The Canadian operates only 3 days a week going each direction. I had planned this trip so I would arrive in Toronto Monday evening, then leave Tuesday morning on the Canadian. I had booked my accommodation in "Silver & Blue" class -- which is basically 1st class with meals included, and other amenities. It was cold and rainy Tuesday AM, and after breakfast in the York Kitchen, located in the "PATH level" of the Royal York Hotel, I wandered across the street to Union Station to take some pre-trip video of downtown Toronto, the CN Tower, Union Station, etc. I wanted to get an updated VIA timetable, so approached the information kiosk in the station and was told by a young woman wearing sunglasses inside the station that there is no "updated" timetable, just a "supplement" to the existing timetable which had a few schedule changes in the Corridor service (Windsor-Toronto-Ottawa-Montreal) only. I got a second copy of the "old" timetable, plus the Corridor update, and was also told that sleeping car passengers ("Silver & Blue" class) would be allowed to board the Canadian at 9:30 AM for the scheduled 11 AM departure.
I went back across the street and checked out of the Royal York, hoping one of the bellmen would carry my suitcases on the luggage cart like my 1993 video shows, but he did not use the luggage cart -- he hand carried my suitcase across the street for me, through the traffic -- oh well, so much for that. I tipped him a few Canadian dollars. I soon found the boarding area for VIA Train no. 1, the Canadian, but the train was not yet boarding. Apparently, at 9:30 the "Silver & Blue lounge" opened, but the train did not board until 10. The 1st class lounge was nothing fancy -- I believe they had free coffee, but that was about it. I sat in the lounge for a while, while the coach passengers began to line up in the concourse. In the lounge I sat next to a Canadian fellow from Toronto who worked for the York Township School Board, who was wearing a heavy VIA Rail Canada jacket, plus a hat with numerous railroad pins on it. At first glance, the fellow reminded me a little of Gordon Lightfoot, the Canadian folk singer -- I don't really know how I made that association. Anyway, his name was Glenn, and he was one of the most colorful and personable characters on the train. He was traveling to Jasper, and many of us got to know Glenn pretty well over the next couple days.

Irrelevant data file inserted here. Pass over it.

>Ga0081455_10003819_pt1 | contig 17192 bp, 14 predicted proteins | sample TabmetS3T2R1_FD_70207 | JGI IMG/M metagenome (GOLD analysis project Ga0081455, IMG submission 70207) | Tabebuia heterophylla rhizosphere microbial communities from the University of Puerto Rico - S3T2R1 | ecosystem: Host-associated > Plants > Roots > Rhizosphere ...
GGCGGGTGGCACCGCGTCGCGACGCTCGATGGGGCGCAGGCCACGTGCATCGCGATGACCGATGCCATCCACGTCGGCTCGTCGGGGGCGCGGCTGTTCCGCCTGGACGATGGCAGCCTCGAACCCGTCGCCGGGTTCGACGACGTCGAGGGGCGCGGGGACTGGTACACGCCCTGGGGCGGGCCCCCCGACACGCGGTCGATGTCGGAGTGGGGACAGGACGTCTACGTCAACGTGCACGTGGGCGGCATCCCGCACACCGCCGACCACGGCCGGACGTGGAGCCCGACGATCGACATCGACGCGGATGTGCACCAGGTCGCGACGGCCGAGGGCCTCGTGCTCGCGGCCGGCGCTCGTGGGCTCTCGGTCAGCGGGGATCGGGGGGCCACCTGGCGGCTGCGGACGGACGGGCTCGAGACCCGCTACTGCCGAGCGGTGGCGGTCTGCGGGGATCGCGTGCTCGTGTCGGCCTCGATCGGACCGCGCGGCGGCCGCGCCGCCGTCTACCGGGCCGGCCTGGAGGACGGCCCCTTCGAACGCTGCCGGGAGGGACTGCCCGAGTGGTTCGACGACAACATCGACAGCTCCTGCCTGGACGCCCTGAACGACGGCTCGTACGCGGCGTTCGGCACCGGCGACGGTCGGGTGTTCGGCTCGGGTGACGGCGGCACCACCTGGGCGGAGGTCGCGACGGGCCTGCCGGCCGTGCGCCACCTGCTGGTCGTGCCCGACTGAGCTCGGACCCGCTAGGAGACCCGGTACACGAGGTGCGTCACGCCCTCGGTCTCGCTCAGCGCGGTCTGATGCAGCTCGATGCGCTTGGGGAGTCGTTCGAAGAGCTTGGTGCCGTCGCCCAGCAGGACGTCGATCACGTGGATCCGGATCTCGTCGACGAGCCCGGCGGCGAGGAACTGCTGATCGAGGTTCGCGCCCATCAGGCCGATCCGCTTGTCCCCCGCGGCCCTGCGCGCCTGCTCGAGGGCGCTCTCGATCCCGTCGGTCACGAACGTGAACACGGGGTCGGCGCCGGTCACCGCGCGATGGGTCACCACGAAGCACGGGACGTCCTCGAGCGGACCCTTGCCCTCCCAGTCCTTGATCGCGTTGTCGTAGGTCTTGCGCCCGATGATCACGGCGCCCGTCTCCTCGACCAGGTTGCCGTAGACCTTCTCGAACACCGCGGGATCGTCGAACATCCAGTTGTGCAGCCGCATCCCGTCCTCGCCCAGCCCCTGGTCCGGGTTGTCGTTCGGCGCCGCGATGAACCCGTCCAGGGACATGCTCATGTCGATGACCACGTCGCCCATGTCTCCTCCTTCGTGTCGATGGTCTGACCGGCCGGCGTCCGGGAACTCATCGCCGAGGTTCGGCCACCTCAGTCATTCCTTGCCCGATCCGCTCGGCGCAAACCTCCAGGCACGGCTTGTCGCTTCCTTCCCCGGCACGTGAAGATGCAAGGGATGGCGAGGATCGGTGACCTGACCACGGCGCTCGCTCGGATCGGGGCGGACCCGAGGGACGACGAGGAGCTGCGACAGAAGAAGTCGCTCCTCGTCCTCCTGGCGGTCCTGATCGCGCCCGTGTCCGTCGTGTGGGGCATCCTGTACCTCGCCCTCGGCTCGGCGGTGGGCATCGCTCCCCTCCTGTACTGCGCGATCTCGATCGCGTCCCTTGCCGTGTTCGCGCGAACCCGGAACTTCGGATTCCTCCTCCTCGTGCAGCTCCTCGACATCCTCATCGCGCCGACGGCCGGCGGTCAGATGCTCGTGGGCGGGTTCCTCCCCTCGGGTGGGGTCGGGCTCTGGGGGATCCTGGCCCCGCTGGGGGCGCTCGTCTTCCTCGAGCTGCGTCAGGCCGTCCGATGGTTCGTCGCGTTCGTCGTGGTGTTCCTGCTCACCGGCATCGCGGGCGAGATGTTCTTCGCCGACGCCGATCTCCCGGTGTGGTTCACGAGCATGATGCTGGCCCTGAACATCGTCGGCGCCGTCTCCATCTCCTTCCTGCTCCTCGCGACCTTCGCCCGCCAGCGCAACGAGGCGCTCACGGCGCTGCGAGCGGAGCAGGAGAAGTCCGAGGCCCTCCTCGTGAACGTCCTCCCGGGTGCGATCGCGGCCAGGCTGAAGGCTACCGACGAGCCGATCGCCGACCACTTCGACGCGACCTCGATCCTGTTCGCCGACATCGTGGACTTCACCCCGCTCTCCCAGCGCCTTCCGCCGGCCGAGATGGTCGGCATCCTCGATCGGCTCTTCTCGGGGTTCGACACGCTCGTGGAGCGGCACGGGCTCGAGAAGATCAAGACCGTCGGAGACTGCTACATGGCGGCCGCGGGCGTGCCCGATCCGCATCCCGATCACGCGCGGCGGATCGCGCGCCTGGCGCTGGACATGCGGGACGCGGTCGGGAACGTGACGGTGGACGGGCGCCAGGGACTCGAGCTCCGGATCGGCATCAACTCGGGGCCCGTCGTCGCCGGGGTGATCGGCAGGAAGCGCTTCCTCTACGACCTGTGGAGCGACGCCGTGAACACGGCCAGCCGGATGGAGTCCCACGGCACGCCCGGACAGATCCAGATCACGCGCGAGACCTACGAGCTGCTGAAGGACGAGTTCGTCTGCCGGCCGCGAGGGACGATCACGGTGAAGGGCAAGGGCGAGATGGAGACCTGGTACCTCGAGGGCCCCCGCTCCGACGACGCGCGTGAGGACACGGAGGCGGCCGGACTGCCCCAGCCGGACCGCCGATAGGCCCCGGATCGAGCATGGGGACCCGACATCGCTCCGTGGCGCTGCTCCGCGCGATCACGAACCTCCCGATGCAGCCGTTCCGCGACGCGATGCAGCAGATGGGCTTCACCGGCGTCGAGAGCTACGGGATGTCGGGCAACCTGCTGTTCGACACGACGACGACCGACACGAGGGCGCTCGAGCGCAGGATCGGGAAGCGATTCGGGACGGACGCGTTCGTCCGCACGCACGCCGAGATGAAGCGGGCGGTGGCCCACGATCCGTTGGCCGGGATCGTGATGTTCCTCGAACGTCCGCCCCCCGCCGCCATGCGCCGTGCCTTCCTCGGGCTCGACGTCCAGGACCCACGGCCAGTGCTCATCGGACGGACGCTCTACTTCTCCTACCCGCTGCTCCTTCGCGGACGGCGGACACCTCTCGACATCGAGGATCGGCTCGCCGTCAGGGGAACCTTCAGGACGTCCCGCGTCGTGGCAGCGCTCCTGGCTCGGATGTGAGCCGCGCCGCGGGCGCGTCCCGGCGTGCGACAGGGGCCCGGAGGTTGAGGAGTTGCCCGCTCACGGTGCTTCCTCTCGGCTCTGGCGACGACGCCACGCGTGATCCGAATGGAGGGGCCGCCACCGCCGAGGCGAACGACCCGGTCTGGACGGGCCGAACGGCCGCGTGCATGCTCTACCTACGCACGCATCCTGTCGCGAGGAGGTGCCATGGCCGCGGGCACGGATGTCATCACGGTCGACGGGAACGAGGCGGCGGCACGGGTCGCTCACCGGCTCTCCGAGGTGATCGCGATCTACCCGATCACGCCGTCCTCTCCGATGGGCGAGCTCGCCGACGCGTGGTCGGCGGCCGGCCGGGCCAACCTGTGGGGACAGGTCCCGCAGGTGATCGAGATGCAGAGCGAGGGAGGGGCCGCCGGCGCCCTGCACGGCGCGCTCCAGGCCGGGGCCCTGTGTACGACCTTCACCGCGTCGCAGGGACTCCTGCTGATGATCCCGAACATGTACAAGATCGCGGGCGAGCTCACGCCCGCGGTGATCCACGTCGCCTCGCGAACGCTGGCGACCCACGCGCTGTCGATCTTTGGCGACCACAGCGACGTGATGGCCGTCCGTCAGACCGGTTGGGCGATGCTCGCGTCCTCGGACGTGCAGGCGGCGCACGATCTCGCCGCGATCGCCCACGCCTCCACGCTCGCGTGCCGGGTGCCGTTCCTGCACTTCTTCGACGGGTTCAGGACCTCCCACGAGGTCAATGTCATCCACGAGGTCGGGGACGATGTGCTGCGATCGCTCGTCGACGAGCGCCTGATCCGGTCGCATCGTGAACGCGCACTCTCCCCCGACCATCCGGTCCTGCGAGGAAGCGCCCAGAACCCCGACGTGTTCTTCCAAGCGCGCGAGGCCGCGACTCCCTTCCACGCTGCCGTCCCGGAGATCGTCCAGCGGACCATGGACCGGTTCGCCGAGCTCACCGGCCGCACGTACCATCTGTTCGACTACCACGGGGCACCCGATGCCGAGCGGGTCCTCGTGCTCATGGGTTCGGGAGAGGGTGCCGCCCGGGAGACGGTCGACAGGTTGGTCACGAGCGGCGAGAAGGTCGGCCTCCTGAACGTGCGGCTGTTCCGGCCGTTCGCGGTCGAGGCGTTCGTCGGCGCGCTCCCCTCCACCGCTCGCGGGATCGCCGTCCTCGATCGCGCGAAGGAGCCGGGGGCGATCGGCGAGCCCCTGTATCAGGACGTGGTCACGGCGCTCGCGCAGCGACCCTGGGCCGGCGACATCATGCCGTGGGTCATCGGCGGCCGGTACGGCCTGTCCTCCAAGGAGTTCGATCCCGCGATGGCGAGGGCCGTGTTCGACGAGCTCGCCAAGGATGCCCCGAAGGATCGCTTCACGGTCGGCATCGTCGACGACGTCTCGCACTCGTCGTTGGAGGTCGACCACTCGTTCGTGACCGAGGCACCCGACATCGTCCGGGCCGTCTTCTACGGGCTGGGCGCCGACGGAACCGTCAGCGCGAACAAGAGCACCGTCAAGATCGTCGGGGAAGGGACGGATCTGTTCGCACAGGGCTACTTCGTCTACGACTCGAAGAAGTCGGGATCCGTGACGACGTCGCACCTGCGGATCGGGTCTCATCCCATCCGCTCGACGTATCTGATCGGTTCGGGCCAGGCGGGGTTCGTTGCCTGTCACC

Silver & Blue class on VIA is very enjoyable, and far excels anything AMTRAK has ever come up with. The only AMTRAK service which might compare to VIA Silver & Blue class is the 1st class service on the Coast Starlight. The Canadian is almost 20 cars long, and most of the cars are 1st class. VIA has segmented the train into several "sections" which consist of 3 or 4 sleeping cars and one "Sky Dome" car. The Sky Dome cars each have a small diner on the lower level and a dome on the upper level, and each of the several diners on the train has its own cook, waitresses, and "service chief." Passengers from the 3 or 4 designated sleeping cars in each section all take their meals in their respective sky dome car. There are one or two coach sections on the Canadian, and those sections also have their own dome/diner cars. The sleeping cars on the Canadian are basically two types -- the "Manor" sleepers and the "Chateau" sleepers, each of which has a slightly different arrangement of sleeping accommodations. All sleepers have roomettes, larger bedrooms, and sections (upper and lower berths). I was in Roomette no. 2 in the "Butler Manor" car. Unlike AMTRAK, there are no conductors on the Canadian -- the car attendants and individual service chiefs do the tasks that AMTRAK conductors do. There is an overall "on-board service chief," but he generally does not have much interaction with the passengers. At the end of the Canadian, of course, is the "Park" car, which is also a diner for one of the 1st class sections. Being anxious as I boarded, I immediately went to the Park car and sat while we were in the station, but the Park car was several cars away from my sleeper, so I soon went up to "my" sky dome car, and it was then that I learned about the different sections of the train and where I was to take my meals. I sat in "my" dome car for most of the rest of the trip, and got to know the other people from the 3 or 4 cars in our section fairly well over the next couple days. Also, on this trip, the Canadian was pulling a private car on the end of the train, "Northern Sky," a dome car which I have seen before on previous trips. On this trip, the author Tom Clancy, who had just gotten married again, had chartered the car.